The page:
The Washington Post

New ambassador to China Max Baucus vows to focus on business, human rights

U.S. Ambassador to China Max Baucus during a news conference at the U.S. Embassy after his arrival in Beijing on March 18. (Petar Kujundzic/Reuters)

New U.S. Ambassador to China Max Baucus said one of his top goals will be ensuring a “level playing field for American businesses.”

In his first public remarks since arriving in Beijing, the former senator from Montana outlined his highest priorities: to nudge China into taking more global responsibility, strengthen people-to-people ties and raise Chinese respect for human-rights norms.

Addressinga packed room of Chinese and Western media reporters less than 24 hours after he and his wife landed in Beijing, Baucus opened his first news conference quoting Chinese philosopher Lao Tzu’s saying about a journey of a thousand miles beginning with a single step.

“The fact is I like to walk. I like to travel,” he said, vowing that he would try to visit each of China’s 22 provinces and five regions before finishing his tenure.

He said that his interest in China began as a student when he hitchhiked his way around the world for a year, including a stop in Hong Kong.

Describing the increasingly complex and intertwined relationship between China and the United States, Baucus said, “We simply must get it right.”

On business, he talked of finding mutually beneficial interests while making sure U.S. businesses and workers can “compete fairly with their Chinese counterparts.”

On human rights, he said he would urge Beijing to “support the laws, norms, values and human rights that undergird the current international system from which we all benefit.”

He also talked of partnering with China on global issues from cybersecurity to global warming.

Baucus replaced former Washington governor Gary Locke, who generated fascination among the Chinese because of his status as a Chinese American.

By comparison, there was relatively less chatter about Baucus on China’s version of Twitter on Tuesday.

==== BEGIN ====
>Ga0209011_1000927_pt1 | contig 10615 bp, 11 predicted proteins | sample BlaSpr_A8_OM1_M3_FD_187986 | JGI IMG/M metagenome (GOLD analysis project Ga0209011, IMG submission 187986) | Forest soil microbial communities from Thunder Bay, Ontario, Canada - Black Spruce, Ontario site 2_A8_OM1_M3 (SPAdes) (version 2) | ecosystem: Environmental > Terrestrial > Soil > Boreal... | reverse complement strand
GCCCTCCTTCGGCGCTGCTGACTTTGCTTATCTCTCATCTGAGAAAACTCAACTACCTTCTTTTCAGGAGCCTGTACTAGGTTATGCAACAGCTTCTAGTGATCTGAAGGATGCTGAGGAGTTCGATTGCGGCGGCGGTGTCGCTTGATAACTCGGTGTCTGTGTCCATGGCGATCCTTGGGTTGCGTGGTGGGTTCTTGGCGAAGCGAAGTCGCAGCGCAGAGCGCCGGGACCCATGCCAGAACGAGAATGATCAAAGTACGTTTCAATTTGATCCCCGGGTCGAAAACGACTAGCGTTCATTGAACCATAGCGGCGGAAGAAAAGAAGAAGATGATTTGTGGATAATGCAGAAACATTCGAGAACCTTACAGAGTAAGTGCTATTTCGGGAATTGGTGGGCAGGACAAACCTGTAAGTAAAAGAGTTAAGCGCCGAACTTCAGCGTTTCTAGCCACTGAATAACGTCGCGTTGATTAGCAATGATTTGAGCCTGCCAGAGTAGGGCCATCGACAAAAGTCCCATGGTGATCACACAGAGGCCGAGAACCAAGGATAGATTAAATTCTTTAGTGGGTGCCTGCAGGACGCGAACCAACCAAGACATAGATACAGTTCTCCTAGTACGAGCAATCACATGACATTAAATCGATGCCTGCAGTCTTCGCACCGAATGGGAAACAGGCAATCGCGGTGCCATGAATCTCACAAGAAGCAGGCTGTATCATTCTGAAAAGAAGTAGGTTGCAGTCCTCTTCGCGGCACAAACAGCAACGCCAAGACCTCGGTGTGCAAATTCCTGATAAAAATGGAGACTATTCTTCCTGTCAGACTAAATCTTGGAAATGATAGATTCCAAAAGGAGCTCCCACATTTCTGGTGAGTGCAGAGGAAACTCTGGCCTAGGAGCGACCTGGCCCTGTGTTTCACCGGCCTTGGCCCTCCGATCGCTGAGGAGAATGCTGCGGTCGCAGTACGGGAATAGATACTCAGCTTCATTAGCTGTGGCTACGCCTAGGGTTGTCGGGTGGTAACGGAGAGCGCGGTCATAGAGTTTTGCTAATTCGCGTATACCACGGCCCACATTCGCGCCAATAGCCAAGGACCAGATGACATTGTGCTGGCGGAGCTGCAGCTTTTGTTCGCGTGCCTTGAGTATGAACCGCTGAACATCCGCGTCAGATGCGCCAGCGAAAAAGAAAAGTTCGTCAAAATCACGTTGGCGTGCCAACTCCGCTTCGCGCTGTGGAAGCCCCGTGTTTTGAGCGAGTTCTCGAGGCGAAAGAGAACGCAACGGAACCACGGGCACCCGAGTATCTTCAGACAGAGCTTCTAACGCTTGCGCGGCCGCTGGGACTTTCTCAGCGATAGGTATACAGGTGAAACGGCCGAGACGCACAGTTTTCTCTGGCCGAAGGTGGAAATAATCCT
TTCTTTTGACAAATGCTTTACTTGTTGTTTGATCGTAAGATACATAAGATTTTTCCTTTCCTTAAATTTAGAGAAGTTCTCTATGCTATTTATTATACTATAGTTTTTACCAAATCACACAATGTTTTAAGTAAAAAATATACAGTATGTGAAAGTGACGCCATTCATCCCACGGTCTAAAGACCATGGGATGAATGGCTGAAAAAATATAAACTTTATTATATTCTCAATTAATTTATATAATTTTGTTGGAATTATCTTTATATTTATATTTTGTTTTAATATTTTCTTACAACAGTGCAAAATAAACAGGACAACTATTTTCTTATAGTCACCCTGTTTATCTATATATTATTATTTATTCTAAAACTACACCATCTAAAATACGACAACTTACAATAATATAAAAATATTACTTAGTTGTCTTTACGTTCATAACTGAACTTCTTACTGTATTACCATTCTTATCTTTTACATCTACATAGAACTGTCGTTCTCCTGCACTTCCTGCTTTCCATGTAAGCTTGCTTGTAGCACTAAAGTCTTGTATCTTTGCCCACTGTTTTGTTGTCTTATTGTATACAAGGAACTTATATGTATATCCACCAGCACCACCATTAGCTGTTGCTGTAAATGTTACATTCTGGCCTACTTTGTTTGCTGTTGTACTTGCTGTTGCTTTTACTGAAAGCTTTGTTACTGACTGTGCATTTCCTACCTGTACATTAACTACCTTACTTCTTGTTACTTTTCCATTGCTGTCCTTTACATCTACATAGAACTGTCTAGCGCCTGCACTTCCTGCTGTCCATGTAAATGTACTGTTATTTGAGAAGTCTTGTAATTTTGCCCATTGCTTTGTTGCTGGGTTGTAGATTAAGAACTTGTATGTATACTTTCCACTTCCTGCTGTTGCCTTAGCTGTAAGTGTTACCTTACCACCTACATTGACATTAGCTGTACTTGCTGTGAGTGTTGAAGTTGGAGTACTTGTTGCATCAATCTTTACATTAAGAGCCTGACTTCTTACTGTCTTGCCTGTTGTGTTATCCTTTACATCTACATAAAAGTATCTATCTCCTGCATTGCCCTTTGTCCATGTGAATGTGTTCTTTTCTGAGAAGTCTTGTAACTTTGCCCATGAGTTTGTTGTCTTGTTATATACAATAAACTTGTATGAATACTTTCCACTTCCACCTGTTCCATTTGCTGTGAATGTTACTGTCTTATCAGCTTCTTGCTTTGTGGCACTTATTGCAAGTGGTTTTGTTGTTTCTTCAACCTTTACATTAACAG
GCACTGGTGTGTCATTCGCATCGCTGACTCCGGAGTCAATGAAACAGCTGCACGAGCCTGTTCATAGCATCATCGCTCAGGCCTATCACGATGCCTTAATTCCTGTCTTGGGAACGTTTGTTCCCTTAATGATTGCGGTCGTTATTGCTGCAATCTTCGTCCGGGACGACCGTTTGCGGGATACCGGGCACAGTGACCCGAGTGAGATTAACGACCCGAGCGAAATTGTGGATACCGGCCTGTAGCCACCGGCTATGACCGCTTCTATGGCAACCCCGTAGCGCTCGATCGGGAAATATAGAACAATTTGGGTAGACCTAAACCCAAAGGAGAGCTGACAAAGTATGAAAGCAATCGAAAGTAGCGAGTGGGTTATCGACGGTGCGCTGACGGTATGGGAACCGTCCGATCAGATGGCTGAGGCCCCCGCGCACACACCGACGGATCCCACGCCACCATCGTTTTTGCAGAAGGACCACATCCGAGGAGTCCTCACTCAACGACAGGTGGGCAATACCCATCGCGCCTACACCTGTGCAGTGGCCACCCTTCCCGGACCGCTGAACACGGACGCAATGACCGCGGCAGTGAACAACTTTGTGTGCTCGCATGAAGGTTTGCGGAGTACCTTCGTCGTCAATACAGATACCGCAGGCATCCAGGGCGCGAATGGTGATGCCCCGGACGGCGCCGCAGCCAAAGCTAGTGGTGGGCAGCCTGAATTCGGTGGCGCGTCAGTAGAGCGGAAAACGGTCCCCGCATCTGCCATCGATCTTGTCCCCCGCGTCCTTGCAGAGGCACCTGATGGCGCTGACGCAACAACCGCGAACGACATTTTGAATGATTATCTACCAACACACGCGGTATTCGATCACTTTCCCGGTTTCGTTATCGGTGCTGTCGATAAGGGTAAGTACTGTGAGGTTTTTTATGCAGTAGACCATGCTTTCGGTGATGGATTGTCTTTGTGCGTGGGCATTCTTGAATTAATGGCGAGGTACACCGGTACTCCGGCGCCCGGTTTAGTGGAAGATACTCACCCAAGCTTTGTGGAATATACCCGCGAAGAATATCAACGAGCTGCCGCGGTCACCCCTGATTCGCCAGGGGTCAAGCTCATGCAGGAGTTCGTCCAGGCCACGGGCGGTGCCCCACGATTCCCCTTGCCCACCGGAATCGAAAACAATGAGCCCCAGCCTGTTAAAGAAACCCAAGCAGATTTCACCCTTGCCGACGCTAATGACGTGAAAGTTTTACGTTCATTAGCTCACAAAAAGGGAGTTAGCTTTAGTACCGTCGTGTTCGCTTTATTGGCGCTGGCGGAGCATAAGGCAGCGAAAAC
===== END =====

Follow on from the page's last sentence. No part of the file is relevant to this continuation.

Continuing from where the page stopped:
Baucus, however, arrives having been one of the most powerful Democrats in the Senate. In that role, he took stances against China at times on its trade practices, but also played a role in helping China gain admission to the World Trade Organization.

William Wan is the Post's roving national correspondent, based in Washington, D.C. He previously served as the paper’s religion reporter and diplomatic correspondent and for three years as the Post’s China correspondent in Beijing.



Success! Check your inbox for details. You might also like:

Please enter a valid email address

See all newsletters

Show Comments

Sign up for email updates from the "Confronting the Caliphate" series.

You have signed up for the "Confronting the Caliphate" series.

Thank you for signing up
You'll receive e-mail when new stories are published in this series.
Most Read



Success! Check your inbox for details.

See all newsletters

Your Three. Videos curated for you.
Play Videos
Making family dinnertime happen
Deaf banjo player teaches thousands
New limbs for Pakistani soldiers
Play Videos
A veteran finds healing on a dog sled
Learn to make this twice-baked cookie
How to prevent 'e-barrassment'
Play Videos
Syrian refugee: 'I’m committed to the power of music'
The art of tortilla-making
Michael Bolton's cinematic serenade to Detroit
Play Videos
Circus nuns: These sisters are no act
5 ways to raise girls to be leaders
Cool off with sno-balls, a New Orleans treat

To keep reading, please enter your email address.

You’ll also receive from The Washington Post:
  • A free 6-week digital subscription
  • Our daily newsletter in your inbox

Please enter a valid email address

I have read and agree to the Terms of Service and Privacy Policy.

Please indicate agreement.

Thank you.

Check your inbox. We’ve sent an email explaining how to set up an account and activate your free digital subscription.